DRI launched to the public in June 2015, a few months ahead of the original project schedule. A few days later, we were awarded the Data Seal of Approval, officially inserting ‘certified’ into the description of DRI as a trusted digital repository (TDR). At this point, a small team had been working with the Irish government for some time to secure a sustainable funding stream for core activities. An internal DRI task force had researched funding models for existing data repositories, analysed the variety of existing configurations, and published a report on the findings: Funding Models for Open Access Repositories. (The ‘open’ part of this study’s remit was key; as a publicly funded body, established as a public good for Ireland, data access charges were not considered a desirable or viable model). Once again, our stakeholders contributed to the discussion, calling strongly for the government to support this key element in the growing digital environment. Letters were written, meetings were held, plans were scoped, demonstrations were given, and over the period of about 18 months, kaboom! DRI transitioned from a time-limited research project to a sustainably funded national infrastructure.
Reading this back to myself, the idea of capturing this transition in one sentence is like saying that an egg turns into a butterfly, skipping that complex bit in the middle about growing an entire caterpillar that in turn sprouts wings. Of course, the transition wasn’t that simple -- it required new financial arrangements, agreements and memoranda, major internal re-organisation and downsizing, a new Board and governance structure, and a clear review and understanding of strategic priorities. The details of this process would make the topic of a different blog post, but they have been shared, in part, in different formats. For example, the transition to a mixed income stream with core government support informed my work on a recently concluded OECD expert group, which culminated in a policy paper titled Business Models for Sustainable Research Data Repositories. If you’re interested in sustainability, check it out.
But for now, back to the membership model.
As this transition was taking place, we started looking more closely at the elements that would constitute a membership model. We already had members that had joined and deposited digital collections during the project phase (pioneers, all of you!), but a membership income stream was a newly required component of our agreed income streams. So we had to ask ourselves more targeted questions, such as: What concrete benefits would potential members pay to access our services? What aspects were most central, and what would be considered ‘added benefits’ of membership? As it turns out, the weighting of these answers were different depending on which institution we consulted, which likely reflects the different remits and stages of digitisation of our stakeholders.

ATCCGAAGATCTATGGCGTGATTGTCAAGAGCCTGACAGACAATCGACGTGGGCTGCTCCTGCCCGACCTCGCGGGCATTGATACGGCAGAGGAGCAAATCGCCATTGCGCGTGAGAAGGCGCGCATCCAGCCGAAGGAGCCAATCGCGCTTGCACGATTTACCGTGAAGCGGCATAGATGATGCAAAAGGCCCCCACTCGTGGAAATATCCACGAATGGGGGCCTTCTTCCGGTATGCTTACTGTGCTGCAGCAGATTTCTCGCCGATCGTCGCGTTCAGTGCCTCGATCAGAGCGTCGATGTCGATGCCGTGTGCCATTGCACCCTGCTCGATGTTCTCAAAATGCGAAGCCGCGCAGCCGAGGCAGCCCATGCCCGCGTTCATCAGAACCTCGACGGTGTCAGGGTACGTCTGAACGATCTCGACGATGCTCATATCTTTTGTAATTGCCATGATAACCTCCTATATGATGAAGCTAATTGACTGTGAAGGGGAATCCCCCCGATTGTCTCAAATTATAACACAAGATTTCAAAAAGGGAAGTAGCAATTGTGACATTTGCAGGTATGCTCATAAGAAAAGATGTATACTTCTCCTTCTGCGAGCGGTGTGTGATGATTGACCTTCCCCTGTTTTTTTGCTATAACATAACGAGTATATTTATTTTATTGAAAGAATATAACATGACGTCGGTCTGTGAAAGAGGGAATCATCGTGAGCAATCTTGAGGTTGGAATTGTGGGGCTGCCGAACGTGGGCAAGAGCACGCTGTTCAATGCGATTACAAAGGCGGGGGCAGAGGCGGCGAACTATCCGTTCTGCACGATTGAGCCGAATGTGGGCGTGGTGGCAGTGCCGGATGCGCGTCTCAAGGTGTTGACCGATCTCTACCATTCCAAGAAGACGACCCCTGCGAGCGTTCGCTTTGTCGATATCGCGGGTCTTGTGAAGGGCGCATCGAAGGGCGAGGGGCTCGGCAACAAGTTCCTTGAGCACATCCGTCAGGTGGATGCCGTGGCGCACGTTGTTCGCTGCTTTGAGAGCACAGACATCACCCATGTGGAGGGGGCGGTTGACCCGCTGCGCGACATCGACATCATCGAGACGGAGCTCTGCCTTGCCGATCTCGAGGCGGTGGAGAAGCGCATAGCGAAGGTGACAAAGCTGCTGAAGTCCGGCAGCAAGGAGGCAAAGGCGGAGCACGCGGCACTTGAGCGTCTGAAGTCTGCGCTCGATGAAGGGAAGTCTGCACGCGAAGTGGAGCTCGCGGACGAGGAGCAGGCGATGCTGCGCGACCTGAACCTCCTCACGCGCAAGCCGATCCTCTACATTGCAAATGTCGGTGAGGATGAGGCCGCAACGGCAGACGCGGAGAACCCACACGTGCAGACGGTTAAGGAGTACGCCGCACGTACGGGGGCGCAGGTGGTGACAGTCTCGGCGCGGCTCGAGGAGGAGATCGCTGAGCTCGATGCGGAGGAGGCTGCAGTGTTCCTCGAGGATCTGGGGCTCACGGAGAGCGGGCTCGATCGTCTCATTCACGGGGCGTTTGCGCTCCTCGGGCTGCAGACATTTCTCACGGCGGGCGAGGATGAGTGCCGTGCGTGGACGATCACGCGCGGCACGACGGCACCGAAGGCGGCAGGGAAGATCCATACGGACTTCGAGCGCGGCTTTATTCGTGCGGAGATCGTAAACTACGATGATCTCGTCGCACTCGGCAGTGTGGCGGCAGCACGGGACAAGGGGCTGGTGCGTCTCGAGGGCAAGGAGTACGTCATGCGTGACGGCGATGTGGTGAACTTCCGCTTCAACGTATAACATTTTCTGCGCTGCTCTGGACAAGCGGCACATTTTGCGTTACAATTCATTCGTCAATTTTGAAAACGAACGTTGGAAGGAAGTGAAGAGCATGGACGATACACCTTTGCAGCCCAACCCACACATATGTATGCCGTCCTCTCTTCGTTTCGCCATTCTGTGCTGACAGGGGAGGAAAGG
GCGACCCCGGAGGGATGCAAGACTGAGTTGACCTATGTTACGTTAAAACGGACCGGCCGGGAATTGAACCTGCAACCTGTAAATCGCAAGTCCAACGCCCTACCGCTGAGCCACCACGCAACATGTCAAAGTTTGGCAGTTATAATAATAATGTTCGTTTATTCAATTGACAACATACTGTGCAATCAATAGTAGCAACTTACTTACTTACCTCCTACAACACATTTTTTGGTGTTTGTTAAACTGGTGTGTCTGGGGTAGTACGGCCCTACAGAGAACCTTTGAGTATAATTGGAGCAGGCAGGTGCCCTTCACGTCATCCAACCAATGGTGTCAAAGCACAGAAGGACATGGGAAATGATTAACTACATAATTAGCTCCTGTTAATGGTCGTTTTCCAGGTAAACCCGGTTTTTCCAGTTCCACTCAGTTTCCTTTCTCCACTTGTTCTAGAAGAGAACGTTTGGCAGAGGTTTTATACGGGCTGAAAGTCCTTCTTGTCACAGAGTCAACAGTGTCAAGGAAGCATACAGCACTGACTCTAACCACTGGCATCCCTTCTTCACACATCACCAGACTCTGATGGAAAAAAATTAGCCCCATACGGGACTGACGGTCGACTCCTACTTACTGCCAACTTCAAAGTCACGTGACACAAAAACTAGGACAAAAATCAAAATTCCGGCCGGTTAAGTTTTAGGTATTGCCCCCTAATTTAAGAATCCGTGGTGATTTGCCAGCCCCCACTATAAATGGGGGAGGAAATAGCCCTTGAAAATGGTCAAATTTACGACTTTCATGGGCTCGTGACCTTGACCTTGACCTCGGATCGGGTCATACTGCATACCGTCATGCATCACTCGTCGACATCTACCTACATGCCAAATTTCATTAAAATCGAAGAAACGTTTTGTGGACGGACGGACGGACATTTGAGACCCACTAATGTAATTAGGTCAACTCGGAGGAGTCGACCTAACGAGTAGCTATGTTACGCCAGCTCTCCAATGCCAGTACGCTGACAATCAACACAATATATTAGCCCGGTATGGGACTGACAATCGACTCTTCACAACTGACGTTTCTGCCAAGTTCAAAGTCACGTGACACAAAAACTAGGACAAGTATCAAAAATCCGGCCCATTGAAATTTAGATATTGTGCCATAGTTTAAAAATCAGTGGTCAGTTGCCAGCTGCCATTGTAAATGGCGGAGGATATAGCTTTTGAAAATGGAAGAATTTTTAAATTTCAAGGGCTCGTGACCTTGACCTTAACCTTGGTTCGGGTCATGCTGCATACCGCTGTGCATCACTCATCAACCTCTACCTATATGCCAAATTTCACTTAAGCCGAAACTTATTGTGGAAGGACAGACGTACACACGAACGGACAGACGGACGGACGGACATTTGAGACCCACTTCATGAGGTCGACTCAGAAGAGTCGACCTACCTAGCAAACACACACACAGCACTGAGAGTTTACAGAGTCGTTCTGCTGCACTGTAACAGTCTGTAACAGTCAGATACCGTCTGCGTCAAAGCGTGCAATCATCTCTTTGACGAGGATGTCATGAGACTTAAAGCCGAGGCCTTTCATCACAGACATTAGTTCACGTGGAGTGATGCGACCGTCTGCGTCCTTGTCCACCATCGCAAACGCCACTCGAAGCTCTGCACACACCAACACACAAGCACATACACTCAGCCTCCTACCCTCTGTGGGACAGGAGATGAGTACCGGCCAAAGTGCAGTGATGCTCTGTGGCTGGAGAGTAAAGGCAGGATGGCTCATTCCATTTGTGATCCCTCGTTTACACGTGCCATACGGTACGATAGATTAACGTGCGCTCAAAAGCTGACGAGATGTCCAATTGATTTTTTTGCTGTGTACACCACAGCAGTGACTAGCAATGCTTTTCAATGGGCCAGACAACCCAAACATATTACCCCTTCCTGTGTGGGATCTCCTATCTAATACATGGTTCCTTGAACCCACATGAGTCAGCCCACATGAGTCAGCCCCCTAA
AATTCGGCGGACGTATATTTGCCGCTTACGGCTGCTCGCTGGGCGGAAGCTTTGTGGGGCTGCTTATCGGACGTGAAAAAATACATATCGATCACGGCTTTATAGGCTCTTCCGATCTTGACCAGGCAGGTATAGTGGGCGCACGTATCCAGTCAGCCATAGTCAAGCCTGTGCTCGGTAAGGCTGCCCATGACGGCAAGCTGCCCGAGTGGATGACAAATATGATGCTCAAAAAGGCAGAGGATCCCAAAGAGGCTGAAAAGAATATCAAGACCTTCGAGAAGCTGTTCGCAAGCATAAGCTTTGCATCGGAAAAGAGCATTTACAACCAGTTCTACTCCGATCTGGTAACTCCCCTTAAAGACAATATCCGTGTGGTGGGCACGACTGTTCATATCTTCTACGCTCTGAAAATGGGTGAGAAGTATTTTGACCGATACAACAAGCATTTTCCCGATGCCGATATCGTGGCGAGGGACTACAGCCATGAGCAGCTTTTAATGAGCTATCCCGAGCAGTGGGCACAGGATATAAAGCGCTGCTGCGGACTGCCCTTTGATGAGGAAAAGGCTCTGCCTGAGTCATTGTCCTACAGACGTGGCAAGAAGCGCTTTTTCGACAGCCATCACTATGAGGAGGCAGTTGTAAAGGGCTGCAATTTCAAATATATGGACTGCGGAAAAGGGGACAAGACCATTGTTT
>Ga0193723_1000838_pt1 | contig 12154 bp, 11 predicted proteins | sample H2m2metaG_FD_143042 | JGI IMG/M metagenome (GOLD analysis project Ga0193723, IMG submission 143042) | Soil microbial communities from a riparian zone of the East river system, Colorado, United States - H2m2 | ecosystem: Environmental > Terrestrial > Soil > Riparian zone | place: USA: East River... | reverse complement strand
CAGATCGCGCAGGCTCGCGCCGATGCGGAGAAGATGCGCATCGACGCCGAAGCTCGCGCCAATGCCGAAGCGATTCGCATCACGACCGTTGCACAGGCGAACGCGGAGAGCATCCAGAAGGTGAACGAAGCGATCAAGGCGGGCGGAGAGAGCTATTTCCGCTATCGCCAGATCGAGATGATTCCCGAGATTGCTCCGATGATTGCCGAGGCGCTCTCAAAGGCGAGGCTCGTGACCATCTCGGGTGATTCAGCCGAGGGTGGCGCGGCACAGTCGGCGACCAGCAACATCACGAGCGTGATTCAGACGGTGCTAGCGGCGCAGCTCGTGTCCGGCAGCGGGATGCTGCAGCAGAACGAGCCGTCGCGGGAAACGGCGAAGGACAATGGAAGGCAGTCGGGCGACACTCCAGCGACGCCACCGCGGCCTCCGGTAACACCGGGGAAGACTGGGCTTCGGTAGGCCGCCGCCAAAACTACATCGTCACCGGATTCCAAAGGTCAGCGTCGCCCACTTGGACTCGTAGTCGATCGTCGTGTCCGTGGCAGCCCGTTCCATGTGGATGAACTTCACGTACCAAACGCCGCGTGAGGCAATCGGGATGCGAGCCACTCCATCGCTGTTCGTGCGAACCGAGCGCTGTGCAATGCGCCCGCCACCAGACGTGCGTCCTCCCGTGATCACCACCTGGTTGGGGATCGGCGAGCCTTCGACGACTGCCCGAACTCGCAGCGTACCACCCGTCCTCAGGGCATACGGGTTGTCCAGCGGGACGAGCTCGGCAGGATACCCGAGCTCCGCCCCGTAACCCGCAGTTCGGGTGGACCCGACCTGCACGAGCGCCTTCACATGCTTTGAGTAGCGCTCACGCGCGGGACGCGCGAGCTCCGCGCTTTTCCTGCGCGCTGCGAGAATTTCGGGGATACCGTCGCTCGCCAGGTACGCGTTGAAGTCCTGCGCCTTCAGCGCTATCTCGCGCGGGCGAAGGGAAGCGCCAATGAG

DRI’s core remit is preserving and making accessible Ireland’s social and cultural data (or HSS data), so naturally digital archiving and long-term digital preservation would be a central part of the membership benefits. But over the course of DRI’s development, we got … kinda excited about the other things required to achieve long-term preservation and access. We developed expertise in archiving and open source repository architectures, and a reputation for outreach and community education and training. We published a rigorous suite of guidelines and policies, worked to make data FAIR, and to enhance discovery across collections. We sought out or jumped on board for a lot of collaborative projects, and showed strong success in securing funding for leveraged projects. And we became advocates at national and European levels for issues of common concern to our stakeholders. As we consulted our stakeholders about the membership model, it became clear that these aspects of what we do were very important, and were seen as ‘services’ or ‘benefits’ alongside the core remit of long-term digital preservation, access, and discovery. In fact, for some stakeholders, deposit of digital collections in a TDR is still some ways in the future, and these other aspects of support are the very thing required to bring that future closer into view. Take the international best practice and advocacy aspects, for example; if we are to provide top notch stewardship of digital collections, then we need to stay on top of international best practice. That can be partly accomplished by bringing experts to Ireland, such as the times we’ve excitedly welcomed the DPC to run training sessions in Ireland, or at our recent workshop on IIIF, which was co-organised with UCD Library and DARIAH Ireland. But it also requires becoming a part of, and contributing to, various communities, such as Samvera (formerly Hydra), Fedora, PASIG and Open Repositories, relevant European ERICs such as DARIAH and E-RIHS, or EC projects, priorities and networks, such as open data, the EOSC, ALLEA, the Research Data Alliance, and FAIR data (apologies for the acronym soup).